Video

    Video First-generation, Afghan-American Student Sets Sights on Basketball Glory

    Their parents are immigrants to the United States. They are kids who live between two worlds -- their parents' homeland and the U.S. For many of them, they feel most "American" at school. It can be tricky balancing both worlds. In this report, produced by Beth Mendelson, Arash Arabasadi tells us about one Afghan-American student who seems to be coping -- one shot at a time.
    Video

    Video Newest US Citizens, Writing the Next Great Chapter

    While universities across the United States honor their newest graduates this Friday, many immigrants in downtown Manhattan are celebrating, too. One hundred of them, representing 31 countries across four continents, graduated as U.S. citizens, joining the ranks of 680,000 others every year in New York and cities around the country.
    Video

    Video Vietnam Sees Strong Economic Growth Despite Incomplete Reforms

    Vietnam has transformed its communist economy to become one of the world's fastest-growing nations. While the reforms are incomplete, multinational corporations see a profitable future in Vietnam and have made major investments -- as VOA's Jim Randle reports.
    Video

    Video Qatar Denies World Cup Corruption

    The head of Qatar’s organizing committee for the 2022 World Cup insists his country's bid to host the soccer tournament was completely clean, despite the corruption scandals that have rocked the sport’s governing body, FIFA. Hassan Al-Thawadi also said new laws would offer protection to migrants working on World Cup construction projects. VOA's Henry Ridgwell reports.
    Video

    Video Infrastructure Funding Puts Cambodia on Front Line of International Politics

    When leaders of the world’s seven most developed economies meet in Japan next week, demands for infrastructure investment world wide will be high on the agenda. Japanese Prime Minister Shinzo Abe’s push for “quality infrastructure investment” throughout Asia has been widely viewed as a counter to the rise of Chinese investment flooding into region.
    Video

    Video Democrats Fear Party Unity a Casualty in Clinton-Sanders Battle

    Democratic presidential front-runner Hillary Clinton claimed a narrow victory in Tuesday's Kentucky primary even as rival Bernie Sanders won in Oregon. Tensions between the two campaigns are rising, prompting fears that the party will have a difficult time unifying to face the presumptive Republican nominee, Donald Trump. VOA national correspondent Jim Malone has more from Washington.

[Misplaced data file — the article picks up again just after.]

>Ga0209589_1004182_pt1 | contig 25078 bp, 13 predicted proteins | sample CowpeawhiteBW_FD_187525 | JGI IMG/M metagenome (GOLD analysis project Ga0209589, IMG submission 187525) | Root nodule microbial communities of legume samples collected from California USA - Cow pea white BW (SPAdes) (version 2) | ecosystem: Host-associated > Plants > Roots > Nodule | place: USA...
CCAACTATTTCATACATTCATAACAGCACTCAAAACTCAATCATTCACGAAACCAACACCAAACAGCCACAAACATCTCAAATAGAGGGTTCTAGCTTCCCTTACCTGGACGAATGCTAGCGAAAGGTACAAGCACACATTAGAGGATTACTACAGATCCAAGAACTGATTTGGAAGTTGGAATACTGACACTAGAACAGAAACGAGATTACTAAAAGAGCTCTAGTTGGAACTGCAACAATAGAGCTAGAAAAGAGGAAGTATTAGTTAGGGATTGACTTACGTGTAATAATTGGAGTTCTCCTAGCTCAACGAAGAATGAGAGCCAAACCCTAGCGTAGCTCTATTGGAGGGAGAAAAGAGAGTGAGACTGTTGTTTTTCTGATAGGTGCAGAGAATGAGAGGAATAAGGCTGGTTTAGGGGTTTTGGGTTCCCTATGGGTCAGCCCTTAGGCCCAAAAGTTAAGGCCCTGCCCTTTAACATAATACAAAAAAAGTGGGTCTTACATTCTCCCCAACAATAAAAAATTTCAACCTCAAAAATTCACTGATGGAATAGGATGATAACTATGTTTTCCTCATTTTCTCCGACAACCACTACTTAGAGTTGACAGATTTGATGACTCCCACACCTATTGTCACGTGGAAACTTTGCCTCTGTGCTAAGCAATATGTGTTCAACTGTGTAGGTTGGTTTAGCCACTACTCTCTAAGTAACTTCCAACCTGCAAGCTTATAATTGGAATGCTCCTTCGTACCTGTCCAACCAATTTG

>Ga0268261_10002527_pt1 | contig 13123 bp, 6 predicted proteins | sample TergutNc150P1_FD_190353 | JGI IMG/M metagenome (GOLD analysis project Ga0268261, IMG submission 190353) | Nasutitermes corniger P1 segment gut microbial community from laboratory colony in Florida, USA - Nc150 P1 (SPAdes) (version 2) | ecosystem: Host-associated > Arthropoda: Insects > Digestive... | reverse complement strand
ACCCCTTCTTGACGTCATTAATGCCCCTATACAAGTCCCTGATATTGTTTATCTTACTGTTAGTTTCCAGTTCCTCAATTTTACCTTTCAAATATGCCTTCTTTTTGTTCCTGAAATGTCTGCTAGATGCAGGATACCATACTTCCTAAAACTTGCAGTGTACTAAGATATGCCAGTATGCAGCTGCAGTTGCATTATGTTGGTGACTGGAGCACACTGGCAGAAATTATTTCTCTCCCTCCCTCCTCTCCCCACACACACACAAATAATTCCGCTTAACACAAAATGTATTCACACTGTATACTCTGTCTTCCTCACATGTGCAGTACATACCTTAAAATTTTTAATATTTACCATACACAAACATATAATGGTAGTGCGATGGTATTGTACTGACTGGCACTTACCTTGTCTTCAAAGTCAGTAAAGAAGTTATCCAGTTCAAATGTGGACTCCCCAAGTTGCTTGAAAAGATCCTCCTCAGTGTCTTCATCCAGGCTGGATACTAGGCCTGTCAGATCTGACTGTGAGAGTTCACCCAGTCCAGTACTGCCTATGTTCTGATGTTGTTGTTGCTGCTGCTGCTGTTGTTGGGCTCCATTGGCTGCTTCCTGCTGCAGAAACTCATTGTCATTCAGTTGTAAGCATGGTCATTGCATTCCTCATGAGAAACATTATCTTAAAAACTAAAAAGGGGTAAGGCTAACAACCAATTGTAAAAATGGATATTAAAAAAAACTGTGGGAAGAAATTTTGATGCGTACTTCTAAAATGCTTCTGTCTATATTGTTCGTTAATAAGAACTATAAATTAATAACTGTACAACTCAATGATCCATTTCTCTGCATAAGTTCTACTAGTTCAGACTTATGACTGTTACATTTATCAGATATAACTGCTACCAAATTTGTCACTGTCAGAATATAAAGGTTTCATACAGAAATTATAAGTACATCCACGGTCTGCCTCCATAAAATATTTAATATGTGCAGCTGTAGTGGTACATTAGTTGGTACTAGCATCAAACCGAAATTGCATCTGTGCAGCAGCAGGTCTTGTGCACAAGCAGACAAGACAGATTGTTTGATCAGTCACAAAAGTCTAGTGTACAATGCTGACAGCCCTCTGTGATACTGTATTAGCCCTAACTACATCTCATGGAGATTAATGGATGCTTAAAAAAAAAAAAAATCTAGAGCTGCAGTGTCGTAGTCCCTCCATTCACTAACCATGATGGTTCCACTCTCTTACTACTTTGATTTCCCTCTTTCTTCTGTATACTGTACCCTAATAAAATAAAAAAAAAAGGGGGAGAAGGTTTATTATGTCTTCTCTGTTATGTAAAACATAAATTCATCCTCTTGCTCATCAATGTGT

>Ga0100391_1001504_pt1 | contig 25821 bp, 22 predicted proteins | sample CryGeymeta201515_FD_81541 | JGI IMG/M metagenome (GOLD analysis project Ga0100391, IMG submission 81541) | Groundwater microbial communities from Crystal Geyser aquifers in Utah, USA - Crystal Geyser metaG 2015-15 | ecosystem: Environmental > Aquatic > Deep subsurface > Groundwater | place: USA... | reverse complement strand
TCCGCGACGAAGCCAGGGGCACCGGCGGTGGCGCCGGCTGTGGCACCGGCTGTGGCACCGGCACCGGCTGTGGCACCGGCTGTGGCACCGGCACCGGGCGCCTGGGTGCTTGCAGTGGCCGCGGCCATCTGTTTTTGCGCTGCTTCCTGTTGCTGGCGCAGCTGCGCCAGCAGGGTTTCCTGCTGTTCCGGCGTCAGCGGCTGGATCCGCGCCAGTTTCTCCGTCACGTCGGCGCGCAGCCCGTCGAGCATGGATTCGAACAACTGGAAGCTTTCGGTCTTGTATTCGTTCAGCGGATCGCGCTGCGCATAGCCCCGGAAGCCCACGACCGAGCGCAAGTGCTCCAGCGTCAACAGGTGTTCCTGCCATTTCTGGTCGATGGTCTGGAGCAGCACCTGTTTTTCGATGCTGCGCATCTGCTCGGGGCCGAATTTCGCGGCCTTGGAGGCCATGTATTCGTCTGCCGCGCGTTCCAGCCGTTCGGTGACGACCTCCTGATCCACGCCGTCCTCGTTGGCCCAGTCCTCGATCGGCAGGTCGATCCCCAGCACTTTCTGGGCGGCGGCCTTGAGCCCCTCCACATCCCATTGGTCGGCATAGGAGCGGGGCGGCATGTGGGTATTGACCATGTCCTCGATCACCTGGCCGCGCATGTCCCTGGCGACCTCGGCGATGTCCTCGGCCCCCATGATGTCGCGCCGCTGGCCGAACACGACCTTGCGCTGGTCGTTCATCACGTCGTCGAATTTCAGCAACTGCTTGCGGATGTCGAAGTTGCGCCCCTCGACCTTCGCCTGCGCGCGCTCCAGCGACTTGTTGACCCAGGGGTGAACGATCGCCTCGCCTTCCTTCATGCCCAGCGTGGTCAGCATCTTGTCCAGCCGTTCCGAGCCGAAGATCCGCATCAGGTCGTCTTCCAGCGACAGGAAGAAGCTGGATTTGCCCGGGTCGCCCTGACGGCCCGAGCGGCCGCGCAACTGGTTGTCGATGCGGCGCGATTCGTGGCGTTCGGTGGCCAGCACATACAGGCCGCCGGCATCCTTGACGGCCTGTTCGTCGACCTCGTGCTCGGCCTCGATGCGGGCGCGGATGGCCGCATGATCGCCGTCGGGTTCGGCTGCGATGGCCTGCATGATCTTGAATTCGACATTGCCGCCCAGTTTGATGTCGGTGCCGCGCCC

Video

    Video Portrait of a Transgender Marriage: Husband and Wife Navigate New Roles

    As controversy continues in North Carolina over the use of public bathrooms by transgender individuals, personal struggles with gender identity that were once secret are now coming to light. VOA’s Tina Trinh explored the ramifications for one couple as part of trans.formation, a series of stories on transgender issues.
    Video

    Video Amerikan Hero Flips Stereotype of Middle Eastern Character

    An Iranian American comedian is hoping to connect with American audiences through a film that inverts some of Hollywood's stereotypes about Middle Eastern characters. Sama Dizayee reports.
    Video

    Video Budding Young Inventors Tackle City's Problems with 3-D Printing

    Every city has problems, and local officials and politicians are often frustrated by their inability to solve them. But surprising solutions can come from unexpected places. Students in Baltimore. Maryland, took up the challenge to solve problems they identified in their city, and came up with projects and products to make a difference. VOA's June Soh has more on a digital fabrication competition primarily focused on 3-D design and printing. Carol Pearson narrates.

    Special Report

    Adrift The Invisible African Diaspora